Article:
By Andrew Wilson
“When do the ducks fly?” It was cold, and I was impatiently waiting.
“Two-thirty is when they fly, always,” Dee spoke over the wind.
The pond in front of us was nearly frozen, and the mechanical duck’s spinning wings above my head were making a squeaking noise.
“Hey, I can’t open the breech on my gun.” Dee was pulling hard on the bolt of his ancient humpback Browning. It was the oldest gun I’ve ever seen.
“Why’d you bring that ol’ gun?” I asked.
“It’s lucky! I like this gun,” Dee answered defiantly. We had 14 duck decoys and one goose decoy arranged in an inviting crescent. I had counted them several times out of boredom. The wind was cold and persistent. Dee struggled to light a cigarette; he needed a break from trying to open the breech on his rusty A5.
“I can’t remember if I loaded it.” Dee was a huddled mound, and he spoke over his cigarette, his shotgun on his lap.
“Why don’t you pull the trigger and find out?” I responded.
“Hell no! And waste my shot? I won’t be able to reload it; then, I’ll have nothing when the ducks come,” Dee said knowingly.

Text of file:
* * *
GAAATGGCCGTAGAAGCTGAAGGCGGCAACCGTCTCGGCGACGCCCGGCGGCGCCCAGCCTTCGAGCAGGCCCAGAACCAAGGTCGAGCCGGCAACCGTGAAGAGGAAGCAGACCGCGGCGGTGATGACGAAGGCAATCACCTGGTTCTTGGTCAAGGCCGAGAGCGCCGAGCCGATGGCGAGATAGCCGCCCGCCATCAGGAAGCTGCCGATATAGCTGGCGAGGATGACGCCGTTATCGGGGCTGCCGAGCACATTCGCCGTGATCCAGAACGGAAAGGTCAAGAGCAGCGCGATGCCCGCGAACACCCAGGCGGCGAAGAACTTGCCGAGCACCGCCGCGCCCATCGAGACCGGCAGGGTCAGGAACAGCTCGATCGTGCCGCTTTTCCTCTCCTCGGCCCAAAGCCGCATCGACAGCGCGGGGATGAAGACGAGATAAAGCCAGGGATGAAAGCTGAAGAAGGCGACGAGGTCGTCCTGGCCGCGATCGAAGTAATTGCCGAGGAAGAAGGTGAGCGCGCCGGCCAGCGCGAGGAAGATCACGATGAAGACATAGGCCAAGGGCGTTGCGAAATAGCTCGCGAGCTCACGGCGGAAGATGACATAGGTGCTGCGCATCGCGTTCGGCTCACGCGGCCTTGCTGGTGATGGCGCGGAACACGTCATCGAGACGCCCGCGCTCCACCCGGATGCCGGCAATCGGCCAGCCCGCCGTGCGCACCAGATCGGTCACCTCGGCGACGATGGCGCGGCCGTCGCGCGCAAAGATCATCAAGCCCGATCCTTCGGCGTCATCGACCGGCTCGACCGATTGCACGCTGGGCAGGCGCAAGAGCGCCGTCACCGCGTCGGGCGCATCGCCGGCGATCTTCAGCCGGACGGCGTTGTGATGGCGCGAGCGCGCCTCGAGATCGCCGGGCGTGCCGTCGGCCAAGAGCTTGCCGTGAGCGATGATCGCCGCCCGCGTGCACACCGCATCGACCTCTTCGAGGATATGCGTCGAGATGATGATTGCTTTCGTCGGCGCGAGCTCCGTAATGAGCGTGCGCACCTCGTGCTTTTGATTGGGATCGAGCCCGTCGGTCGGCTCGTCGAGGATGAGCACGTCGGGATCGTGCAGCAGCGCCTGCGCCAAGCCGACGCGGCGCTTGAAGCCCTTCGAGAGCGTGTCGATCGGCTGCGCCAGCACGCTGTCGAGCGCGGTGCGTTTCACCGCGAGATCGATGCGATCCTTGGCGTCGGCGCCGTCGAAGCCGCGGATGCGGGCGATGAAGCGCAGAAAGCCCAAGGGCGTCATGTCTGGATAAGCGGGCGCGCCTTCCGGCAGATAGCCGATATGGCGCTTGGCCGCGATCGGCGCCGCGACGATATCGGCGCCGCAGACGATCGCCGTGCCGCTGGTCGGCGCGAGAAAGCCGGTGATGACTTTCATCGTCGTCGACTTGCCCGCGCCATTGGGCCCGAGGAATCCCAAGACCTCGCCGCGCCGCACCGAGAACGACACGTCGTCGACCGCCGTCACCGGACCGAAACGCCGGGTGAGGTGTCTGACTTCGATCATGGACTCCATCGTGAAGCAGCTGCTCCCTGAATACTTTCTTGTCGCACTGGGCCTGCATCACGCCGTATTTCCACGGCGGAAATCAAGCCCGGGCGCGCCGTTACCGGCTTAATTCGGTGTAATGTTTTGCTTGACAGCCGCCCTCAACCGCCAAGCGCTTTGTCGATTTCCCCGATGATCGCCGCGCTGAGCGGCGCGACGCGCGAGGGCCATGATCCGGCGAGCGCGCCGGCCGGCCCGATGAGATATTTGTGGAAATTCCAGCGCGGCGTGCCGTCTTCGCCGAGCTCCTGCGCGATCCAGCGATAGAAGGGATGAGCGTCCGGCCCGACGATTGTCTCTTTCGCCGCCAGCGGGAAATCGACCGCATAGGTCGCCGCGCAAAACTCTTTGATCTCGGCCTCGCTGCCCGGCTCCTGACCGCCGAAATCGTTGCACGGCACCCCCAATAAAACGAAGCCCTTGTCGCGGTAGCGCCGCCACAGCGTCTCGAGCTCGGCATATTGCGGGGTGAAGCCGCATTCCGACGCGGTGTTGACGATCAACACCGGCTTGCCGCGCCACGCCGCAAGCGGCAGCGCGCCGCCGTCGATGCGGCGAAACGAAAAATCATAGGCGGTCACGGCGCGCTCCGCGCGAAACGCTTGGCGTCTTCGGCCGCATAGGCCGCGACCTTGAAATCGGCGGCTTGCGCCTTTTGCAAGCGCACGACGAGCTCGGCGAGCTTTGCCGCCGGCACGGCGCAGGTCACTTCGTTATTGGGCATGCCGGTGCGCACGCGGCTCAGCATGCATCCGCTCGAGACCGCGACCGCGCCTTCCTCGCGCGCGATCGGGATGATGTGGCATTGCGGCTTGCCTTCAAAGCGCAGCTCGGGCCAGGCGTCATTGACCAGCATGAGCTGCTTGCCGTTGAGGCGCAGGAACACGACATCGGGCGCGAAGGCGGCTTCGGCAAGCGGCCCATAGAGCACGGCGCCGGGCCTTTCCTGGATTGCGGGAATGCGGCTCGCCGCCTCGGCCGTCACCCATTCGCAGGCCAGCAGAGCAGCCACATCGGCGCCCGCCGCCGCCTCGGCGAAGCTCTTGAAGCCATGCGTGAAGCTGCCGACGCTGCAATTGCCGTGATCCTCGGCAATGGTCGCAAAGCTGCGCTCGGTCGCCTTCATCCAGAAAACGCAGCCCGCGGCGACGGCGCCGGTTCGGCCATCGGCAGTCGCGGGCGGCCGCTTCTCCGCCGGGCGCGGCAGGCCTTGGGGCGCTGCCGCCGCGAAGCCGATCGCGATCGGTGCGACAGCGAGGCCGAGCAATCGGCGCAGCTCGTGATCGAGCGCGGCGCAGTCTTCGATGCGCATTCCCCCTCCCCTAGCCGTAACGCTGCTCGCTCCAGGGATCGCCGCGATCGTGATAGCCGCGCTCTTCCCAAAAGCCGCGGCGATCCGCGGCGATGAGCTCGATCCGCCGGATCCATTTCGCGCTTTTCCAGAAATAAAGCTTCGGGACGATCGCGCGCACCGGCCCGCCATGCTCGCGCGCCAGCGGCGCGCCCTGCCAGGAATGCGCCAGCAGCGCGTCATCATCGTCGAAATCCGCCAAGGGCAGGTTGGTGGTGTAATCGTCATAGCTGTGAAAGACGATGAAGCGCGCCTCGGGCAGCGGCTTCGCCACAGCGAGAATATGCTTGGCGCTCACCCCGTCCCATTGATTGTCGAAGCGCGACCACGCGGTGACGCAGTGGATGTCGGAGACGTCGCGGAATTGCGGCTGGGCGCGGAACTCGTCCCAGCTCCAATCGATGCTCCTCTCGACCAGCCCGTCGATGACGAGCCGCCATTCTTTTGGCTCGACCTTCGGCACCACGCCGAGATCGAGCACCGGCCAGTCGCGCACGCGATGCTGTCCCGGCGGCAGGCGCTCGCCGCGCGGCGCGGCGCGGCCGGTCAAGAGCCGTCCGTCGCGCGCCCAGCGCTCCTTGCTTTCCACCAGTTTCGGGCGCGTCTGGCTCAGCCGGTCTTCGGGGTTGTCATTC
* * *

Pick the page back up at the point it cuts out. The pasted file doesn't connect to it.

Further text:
“You say that like it’s happened before,” I said.
“One shot, one duck, then no reload,” said Dee while he lit another cigarette.
“When will the ducks fly?” I was bored.
“Three-fifteen. They always fly at 3:15 on the dot.” Dee waved his cigarette over the decoys.
“It’s freaking freezing; I don’t think I’ve ever been so cold.” I shivered.
“Ducks love the cold. We just need one duck to fly over; then they’ll all come,” Dee grumbled.
“How are you going to get that ol’ gun open?” I wondered.
“I’ll hit the lever with a rubber mallet I got in the truck,” Dee said.
“It’s 3:15 and no ducks; let’s pack up. It’s too cold,” I said, completely over it.
“We better not,” Dee sounded sure.
“You can stay out with your broken-ass gun, but I’m packing up.” I craved the warmth of the truck. Dee reluctantly helped pack up; it was the last afternoon of the season, and we were bummed.
Back at the truck, we piled our stuff in the bed.
“A whole season, and I didn’t use one shell from the box.” Dee threw his box of bismuth shells.
“Then your gun was empty! You sat out there with a broken, empty gun!” I laughed.
Just then, we heard a rude fanfare of honking. Five hundred yards away, a massive flock of Canada geese flew over the spot where our blind was.
“Yup, geese fly at four.” Dee pointed at the geese with his cigarette; orange light reflected off their wings. “But I’m not here for the goose hunting.”